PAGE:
Minnesota Prairie Roots

Writing and photography by Audrey Kletscher Helbling

Some fine examples of giving in rural Minnesota April 5, 2011

WHEN I READ through the March 31 edition of The Gaylord Hub, a rural Minnesota weekly newspaper where I worked from 1978 – 1980, something caught my eye.

The 10-page paper was packed with stories about community members helping one another. The quantity of articles impressed me enough to write this post, to emphasize to you that even during these challenging times, Minnesotans are reaching out to one another.

These are stories we need to read among the hard news stories of floods and earthquakes, wars and suicide bombers, rising gas prices and falling property values, the news that causes us to ask, “What is this world coming to?”

The articles I read reaffirm that among all the bad in the world, plenty of good still exists. And often, young people are leading the way to assist those in need.

In Gaylord, the Sibley East Junior High Student Council recently raised $600 for the Sibley County Food Shelf. Likewise, the Gaylord Cub Scouts, Boy Scouts, leaders and parents collected 1,032 pounds of food and $70.65 for the county food shelf in a one-day drive.

Students from Sibley East Elementary Schools in Gaylord and Arlington raised $10,431.32 in the Pennies for Patients fundraiser for the Leukemia and Lymphoma Society, placing in the top 25 among 473 participating schools. How’s that for a small school (between 200 – 499 students) in rural Minnesota?

The adults in the Gaylord area aren’t sitting idly by watching the younger generation pursue charitable giving.

The winner in a local drawing chose Sibley County Food Share, Inc., as the recipient of a $2,500 donation from the Monsanto Fund.

Sertomans, at their weekly meeting, discussed plans for a benefit to help the Lindemann family as their daughter, Paisley, battles cancer.

The newspaper also published a story about an education memorial fund established for Kaylee and Gavin, the young children of Michael Struck, a Minnesota Department of Transportation worker who died after his backhoe was swept away recently in flood waters.

And then, in a front page article, readers learned that $63,000 in donations have been made to Gaylord’s new aquatic center. Donations will be used to buy amenities (play features) for the pool. All 69 donors are listed in an ad published on page 5.

This is just an observation I’ve made over the years—and I think it’s an accurate one—but residents of small towns are often willing to open their pocketbooks to projects that in larger cities would be funded with taxpayer dollars. Why? I think community pride and ownership and the deep personal connections small town residents have to one another prompt such generosity.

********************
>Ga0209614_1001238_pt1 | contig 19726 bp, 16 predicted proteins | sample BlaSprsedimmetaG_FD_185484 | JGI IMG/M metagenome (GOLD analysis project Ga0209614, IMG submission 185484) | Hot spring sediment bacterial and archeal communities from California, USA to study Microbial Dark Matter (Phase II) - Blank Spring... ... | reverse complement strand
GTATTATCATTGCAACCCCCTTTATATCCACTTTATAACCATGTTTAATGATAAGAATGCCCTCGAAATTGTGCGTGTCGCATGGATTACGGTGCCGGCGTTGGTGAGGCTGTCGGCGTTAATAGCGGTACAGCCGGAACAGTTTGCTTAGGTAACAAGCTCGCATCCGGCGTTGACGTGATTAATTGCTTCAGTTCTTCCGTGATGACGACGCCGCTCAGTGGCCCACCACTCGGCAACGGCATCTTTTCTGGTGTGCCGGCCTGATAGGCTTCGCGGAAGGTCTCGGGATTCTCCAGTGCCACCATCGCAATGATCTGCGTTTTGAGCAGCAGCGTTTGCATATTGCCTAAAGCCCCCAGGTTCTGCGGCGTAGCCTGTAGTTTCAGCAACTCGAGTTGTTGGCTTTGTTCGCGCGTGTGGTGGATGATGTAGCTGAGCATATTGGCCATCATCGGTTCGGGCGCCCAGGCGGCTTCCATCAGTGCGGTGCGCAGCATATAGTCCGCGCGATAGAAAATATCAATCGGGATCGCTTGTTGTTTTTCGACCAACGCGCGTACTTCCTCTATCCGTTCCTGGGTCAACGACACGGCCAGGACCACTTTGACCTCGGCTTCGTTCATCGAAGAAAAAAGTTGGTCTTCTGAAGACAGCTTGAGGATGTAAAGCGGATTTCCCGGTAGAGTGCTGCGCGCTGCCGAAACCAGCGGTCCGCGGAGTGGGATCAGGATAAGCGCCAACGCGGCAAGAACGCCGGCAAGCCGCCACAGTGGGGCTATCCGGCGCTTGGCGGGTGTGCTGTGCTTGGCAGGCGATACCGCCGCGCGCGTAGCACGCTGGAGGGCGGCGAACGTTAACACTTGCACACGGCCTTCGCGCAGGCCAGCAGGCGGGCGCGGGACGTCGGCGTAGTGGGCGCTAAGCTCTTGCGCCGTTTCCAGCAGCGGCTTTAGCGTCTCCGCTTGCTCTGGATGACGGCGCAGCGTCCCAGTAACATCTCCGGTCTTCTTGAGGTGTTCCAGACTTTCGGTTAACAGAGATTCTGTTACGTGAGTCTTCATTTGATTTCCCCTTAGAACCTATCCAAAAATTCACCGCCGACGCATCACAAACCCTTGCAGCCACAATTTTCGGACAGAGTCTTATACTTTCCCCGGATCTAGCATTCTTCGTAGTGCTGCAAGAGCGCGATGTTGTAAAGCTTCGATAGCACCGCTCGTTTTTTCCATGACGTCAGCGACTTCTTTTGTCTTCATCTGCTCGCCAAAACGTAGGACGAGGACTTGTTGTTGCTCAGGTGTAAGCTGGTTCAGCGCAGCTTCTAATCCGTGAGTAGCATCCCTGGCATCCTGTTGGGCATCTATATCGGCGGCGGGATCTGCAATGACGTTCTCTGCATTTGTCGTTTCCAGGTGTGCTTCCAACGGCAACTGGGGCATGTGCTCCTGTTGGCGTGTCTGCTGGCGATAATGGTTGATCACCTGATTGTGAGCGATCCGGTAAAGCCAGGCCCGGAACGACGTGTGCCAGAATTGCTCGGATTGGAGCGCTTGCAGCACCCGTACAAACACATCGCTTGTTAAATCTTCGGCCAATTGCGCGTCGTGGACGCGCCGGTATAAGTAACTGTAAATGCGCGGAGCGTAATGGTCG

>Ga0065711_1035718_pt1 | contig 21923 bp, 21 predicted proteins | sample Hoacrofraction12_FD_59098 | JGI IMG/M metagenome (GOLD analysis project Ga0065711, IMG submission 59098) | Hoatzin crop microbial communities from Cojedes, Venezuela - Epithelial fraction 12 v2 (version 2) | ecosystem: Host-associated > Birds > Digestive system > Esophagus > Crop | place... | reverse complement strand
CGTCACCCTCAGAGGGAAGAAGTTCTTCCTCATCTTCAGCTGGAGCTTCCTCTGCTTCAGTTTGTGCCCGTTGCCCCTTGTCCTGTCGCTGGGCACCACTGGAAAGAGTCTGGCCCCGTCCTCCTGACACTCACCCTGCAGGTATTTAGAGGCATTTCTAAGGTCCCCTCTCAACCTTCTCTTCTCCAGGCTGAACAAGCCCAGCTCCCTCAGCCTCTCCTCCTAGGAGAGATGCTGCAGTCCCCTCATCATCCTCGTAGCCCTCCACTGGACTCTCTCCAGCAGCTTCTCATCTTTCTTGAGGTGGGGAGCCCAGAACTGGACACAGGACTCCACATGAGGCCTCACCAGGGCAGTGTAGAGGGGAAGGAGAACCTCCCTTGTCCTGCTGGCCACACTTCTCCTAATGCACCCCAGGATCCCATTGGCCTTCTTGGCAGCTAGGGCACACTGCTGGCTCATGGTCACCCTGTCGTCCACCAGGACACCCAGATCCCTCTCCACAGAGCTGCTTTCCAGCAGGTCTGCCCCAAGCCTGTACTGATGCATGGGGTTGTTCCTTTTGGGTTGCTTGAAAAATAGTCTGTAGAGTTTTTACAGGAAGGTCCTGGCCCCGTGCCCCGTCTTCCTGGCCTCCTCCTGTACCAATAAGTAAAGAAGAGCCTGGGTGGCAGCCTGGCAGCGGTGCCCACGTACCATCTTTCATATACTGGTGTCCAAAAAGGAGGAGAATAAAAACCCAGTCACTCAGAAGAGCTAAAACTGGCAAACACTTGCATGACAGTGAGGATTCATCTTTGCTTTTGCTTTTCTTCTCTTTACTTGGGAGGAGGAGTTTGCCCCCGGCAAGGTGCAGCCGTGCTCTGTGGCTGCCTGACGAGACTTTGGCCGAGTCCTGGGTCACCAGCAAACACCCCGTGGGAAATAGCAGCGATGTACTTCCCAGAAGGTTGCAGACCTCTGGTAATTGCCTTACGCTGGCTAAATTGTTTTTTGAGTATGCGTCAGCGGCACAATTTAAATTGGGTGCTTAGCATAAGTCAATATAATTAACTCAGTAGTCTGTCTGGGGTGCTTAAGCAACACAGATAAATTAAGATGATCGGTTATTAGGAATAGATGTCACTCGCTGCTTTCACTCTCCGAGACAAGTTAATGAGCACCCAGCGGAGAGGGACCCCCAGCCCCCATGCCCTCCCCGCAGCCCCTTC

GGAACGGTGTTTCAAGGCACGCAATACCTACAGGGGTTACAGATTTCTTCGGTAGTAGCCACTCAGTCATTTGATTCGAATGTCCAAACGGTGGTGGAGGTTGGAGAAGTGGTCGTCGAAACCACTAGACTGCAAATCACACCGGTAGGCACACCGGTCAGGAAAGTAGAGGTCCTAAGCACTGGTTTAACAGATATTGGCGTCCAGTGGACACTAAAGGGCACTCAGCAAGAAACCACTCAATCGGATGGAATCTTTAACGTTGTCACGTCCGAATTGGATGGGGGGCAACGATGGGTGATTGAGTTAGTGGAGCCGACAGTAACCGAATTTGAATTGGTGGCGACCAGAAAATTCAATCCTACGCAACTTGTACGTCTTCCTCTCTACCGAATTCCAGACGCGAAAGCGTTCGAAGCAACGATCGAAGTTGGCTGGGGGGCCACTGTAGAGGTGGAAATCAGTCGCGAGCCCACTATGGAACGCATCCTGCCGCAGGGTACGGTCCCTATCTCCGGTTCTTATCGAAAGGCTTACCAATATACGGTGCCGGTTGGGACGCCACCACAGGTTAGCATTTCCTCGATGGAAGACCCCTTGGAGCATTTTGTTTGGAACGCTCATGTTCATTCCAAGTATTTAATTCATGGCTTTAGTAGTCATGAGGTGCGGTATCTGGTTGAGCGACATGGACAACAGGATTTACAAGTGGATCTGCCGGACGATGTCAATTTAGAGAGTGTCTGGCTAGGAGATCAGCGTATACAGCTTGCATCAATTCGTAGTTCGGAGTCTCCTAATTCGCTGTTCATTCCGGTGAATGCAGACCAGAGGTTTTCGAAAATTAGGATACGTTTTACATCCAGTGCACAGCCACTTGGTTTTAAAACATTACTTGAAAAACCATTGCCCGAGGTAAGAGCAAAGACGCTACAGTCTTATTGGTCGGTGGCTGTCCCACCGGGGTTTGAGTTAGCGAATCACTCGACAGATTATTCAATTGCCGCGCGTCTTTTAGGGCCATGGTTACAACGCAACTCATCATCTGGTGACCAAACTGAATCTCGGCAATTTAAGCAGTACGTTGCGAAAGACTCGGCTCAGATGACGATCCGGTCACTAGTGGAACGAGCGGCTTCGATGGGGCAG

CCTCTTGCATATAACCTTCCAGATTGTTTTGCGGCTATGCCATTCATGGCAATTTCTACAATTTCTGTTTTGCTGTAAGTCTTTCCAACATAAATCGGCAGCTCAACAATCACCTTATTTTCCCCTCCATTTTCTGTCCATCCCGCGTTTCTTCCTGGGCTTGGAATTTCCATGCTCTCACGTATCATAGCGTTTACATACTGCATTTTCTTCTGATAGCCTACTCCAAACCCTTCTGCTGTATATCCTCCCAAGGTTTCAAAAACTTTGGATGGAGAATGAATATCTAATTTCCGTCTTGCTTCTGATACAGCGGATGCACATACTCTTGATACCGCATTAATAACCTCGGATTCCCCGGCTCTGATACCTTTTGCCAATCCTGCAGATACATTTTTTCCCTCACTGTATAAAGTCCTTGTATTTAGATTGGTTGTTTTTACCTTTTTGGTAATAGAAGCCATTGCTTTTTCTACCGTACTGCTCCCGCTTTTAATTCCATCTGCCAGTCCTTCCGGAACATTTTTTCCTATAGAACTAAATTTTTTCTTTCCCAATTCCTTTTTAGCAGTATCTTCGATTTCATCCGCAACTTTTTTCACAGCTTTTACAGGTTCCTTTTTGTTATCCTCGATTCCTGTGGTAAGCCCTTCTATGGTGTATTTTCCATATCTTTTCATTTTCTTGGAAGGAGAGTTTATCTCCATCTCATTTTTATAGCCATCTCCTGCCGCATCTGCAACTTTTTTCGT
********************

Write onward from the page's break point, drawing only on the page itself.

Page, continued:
Finally, the last philanthropic piece of news was buried deep in a front page article titled “Fire Department receives FEMA grant.” After explaining that the local department has received a nearly $60,000 grant to purchase firefighting equipment, the reporter writes about the annual firemen’s banquet.

And that is where I found this little gem: “Also recognized for their years of service was the ‘kitchen crew’ which helps serve a highly-touted ham dinner. Jim Huffman and Don Pinske have each helped serve the banquet meal for more than 60 years.”

Sixty years. Now that’s dedication and an outstanding example of selfless giving back to the community.

© Copyright 2011 Audrey Kletscher Helbling


2 Responses to “Some fine examples of giving in rural Minnesota”

  1. Bernie Says:

    This made my morning. I agree, there is not enough of this type of news in the paper. Wouldn’t it be nice if every paper had a “good news” section, daily?

    • Audrey Kletscher Helbling Says:

      Good news is great. We all love to read an article that is uplifting and inspiring. Yet, some claim that’s all they want–good news. That’s where my journalistic side steps in and says, “Wait a minute, we need to hear all of the news, good and bad.”

      All too often people blame the newspaper or the TV station or the radio station, the “kill the messenger” type of mentality, rather than blaming the perpetrator of whatever “bad” has happened.

      If a newspaper was to publish all good news, then it would simply be a PR tool for the government, the community, whatever.

      I enjoy reading good news as much as anyone. Don’t get me wrong. I just dislike when the media is blamed for the bad news.

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